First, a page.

Named The Year's Best Graphic Novel by Publishers Weekly
Named one of Publishers Weekly's Top Ten Best Books of 2023
Named a Best Book of 2023 by NPR
Named one of Kirkus' Best 2023 Books
Named one of the Washington Post's 10 best graphic novels of 2023
One of TIME Magazine's Must-Read Books of the Year
Shortlisted for the Andrew Carnegie Medal for Excellence in Nonfiction 2024
New York Public Library's Best New Comics of 2023 Top Ten Pick
Chicago Public Library's Best Books of 2023 Top Ten Pick
Named one of School Library Journal's Best Graphic Novels of 2023
Named one of The Guardian's Best Graphic Novels of 2023
Darrin Bell was six years old when his mother told him he couldn’t have a realistic water gun. She said she feared for his safety, that police tend to think of little Black boys as older and less innocent than they really are.
Through evocative illustrations and sharp humor, Bell examines how The Talk shaped intimate and public moments from childhood to adulthood. While coming of age in Los Angeles—and finding a voice through cartooning—Bell becomes painfully aware of being regarded as dangerous by white teachers, neighbors, and police officers and thus of his mortality. Drawing attention to the brutal murders of African Americans and showcasing revealing insights and cartoons along the way, he brings us up to the moment of reckoning when people took to the streets protesting the murders of George Floyd and Breonna Taylor. And now Bell must decide whether he and his own six-year-old son are ready to have The Talk.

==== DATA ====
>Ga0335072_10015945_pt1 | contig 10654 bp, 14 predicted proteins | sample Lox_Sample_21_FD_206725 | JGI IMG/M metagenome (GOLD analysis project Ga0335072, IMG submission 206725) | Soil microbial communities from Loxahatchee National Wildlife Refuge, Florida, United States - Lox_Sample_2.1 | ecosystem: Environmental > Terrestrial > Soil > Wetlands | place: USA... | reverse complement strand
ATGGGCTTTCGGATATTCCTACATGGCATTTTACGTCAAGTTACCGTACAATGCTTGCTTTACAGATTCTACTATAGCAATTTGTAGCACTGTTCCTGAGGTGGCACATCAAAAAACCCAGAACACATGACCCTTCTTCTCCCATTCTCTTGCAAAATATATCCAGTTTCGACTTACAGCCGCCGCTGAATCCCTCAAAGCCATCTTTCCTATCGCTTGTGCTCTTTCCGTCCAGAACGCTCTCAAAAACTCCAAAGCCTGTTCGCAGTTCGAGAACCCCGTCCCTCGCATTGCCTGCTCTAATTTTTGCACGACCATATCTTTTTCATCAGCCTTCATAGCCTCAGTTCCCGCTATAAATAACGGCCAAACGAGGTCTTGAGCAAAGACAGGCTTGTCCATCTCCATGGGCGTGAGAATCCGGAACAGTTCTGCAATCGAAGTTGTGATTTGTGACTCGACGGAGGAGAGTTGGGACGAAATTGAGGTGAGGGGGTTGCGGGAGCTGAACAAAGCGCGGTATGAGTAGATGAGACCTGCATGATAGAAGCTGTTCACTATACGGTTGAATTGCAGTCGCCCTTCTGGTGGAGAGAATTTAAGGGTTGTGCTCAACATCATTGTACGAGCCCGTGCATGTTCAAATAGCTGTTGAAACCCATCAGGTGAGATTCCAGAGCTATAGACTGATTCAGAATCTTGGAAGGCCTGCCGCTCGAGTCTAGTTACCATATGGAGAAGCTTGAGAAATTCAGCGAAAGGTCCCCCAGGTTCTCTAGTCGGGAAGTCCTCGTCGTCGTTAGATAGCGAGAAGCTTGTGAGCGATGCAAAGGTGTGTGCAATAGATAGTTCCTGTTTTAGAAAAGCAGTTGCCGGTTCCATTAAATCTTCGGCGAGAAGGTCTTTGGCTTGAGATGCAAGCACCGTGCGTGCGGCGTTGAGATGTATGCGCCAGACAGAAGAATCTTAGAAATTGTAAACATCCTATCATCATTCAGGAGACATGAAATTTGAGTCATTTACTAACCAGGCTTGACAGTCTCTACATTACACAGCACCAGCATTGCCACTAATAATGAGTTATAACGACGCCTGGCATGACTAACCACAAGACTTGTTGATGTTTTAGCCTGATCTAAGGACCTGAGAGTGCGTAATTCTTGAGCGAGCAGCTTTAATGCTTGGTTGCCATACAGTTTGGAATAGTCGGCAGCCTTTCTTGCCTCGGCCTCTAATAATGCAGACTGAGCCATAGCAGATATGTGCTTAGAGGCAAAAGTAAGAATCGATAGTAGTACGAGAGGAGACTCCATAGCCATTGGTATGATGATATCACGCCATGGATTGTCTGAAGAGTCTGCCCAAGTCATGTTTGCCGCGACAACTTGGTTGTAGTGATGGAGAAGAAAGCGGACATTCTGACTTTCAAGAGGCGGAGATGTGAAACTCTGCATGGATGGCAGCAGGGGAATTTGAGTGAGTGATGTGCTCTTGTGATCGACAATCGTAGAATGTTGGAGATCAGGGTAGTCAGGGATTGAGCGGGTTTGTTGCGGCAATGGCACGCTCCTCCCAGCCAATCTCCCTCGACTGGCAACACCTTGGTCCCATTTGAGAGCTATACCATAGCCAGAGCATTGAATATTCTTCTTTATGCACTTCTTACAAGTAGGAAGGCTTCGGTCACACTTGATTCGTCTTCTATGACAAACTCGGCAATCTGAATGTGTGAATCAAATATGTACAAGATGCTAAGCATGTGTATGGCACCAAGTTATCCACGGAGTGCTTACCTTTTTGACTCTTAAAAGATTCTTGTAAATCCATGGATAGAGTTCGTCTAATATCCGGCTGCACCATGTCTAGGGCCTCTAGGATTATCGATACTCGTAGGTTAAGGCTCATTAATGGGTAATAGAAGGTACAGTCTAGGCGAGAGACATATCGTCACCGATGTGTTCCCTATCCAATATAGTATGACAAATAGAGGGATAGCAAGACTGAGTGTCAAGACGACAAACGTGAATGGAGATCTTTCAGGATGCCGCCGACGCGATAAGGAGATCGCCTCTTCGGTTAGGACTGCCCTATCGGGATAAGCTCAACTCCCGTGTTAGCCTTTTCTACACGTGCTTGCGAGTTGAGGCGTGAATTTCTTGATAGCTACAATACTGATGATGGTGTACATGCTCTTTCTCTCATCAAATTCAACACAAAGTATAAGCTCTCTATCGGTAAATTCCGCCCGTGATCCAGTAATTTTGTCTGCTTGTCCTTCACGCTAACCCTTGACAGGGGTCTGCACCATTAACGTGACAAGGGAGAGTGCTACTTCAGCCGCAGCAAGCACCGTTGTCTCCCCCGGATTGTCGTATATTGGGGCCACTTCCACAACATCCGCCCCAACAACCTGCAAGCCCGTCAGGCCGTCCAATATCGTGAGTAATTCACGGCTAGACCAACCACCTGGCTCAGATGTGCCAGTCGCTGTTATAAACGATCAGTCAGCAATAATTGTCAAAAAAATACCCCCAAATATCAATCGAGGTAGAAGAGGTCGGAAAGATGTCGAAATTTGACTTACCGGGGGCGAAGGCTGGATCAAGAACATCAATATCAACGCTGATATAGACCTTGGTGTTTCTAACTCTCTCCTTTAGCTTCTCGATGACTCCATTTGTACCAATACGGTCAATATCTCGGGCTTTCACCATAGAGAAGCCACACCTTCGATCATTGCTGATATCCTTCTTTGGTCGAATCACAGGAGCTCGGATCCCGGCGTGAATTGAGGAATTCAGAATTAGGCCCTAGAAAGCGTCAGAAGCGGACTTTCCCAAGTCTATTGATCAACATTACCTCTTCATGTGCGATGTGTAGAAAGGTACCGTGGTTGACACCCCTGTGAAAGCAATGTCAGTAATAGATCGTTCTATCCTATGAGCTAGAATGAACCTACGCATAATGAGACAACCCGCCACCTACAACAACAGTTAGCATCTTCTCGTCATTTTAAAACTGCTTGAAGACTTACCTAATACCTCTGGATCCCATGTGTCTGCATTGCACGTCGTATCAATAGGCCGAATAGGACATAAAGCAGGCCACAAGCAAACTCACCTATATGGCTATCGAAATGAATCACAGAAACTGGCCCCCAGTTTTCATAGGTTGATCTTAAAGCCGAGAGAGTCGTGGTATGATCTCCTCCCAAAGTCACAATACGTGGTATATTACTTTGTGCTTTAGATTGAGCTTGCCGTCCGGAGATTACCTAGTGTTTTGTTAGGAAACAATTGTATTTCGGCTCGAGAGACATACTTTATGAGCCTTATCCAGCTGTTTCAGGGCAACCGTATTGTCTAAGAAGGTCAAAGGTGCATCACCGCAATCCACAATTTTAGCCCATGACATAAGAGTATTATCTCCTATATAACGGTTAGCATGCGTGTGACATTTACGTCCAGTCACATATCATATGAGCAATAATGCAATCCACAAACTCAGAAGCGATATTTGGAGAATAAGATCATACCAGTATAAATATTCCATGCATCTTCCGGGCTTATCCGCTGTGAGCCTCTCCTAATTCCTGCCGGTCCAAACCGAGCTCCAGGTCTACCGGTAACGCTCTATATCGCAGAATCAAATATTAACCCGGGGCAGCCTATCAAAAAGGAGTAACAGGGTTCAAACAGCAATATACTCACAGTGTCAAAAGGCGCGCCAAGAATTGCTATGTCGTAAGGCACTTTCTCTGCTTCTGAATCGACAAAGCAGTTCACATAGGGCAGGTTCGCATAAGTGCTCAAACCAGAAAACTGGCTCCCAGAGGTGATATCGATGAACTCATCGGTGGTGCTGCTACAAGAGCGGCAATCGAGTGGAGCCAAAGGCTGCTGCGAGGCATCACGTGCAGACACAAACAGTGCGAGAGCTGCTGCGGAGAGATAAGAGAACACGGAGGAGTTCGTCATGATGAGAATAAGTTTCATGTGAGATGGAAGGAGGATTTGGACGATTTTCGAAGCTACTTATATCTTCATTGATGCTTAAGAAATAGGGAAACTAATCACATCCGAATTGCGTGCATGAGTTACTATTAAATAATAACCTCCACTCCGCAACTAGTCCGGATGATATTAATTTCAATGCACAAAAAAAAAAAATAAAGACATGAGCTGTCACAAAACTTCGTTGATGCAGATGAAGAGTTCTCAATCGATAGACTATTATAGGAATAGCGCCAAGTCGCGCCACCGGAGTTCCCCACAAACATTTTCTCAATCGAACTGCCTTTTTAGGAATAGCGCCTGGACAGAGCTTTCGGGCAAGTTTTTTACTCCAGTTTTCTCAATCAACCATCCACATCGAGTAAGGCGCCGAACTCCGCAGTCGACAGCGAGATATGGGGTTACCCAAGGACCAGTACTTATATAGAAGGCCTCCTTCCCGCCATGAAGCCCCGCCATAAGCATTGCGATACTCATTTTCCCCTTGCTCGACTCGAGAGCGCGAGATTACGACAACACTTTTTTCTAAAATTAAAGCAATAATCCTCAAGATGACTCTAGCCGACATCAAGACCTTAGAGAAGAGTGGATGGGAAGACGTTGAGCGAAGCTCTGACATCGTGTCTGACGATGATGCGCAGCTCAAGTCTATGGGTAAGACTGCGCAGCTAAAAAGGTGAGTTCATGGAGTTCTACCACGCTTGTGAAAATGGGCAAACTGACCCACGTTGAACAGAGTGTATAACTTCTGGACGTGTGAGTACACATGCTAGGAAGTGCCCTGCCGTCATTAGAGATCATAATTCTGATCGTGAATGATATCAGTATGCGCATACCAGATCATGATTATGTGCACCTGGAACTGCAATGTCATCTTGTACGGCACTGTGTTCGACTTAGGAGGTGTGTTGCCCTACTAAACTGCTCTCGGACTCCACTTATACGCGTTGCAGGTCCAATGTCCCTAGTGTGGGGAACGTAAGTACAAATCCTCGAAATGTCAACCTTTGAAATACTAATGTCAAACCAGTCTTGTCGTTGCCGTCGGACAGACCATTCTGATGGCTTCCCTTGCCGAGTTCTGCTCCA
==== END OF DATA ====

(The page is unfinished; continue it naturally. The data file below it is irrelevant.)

Pulitzer Prize–winning cartoonist Bell, known for his syndicated strip Candorville, delivers an unflinching debut graphic memoir that balances gravity, vulnerability, and humor in relaying his life as a Black man and parent. When he was a child in 1981, a terrifying standoff with a pair of Dobermans left an indelible imprint that became a metaphor for future racist interactions. Later, after Bell's white mother prohibited him from playing outside with a water gun, she attempted "the talk," a conversation between Black parents and their children about living while Black. She cautioned, "White people won't see you or treat you the way they do little white boys." When he sneaked out the toy regardless, it resulted in a tense encounter with a police officer who seemed to morph into the dogs. (The episode is drawn to evoke the memory of Tamir Rice, who is listed along with other names in a haunting dedication page memorial.) Indeed, racism pervaded Bell's life into adulthood: he was bullied, surveilled, and falsely accused of delinquency and plagiarism. His career as a cartoonist is a through line, from childhood drawing to his professional impact that garnered hate mail and swayed public opinion with sometimes devastating consequences. Reckoning with his identity during an ongoing history of racialized violence, Bell recounts how his father's inability to give "the talk" still haunts him and takes on greater significance when Bell's own son asks about George Floyd. The narrative, drawn awash in a blue hue, artfully interweaves sepia flashbacks and artifacts of 1980s pop culture (from Mr. Potato Head to Star Trek) highlighted with flashes of color. This emotionally striking work is sure to leave a lasting mark.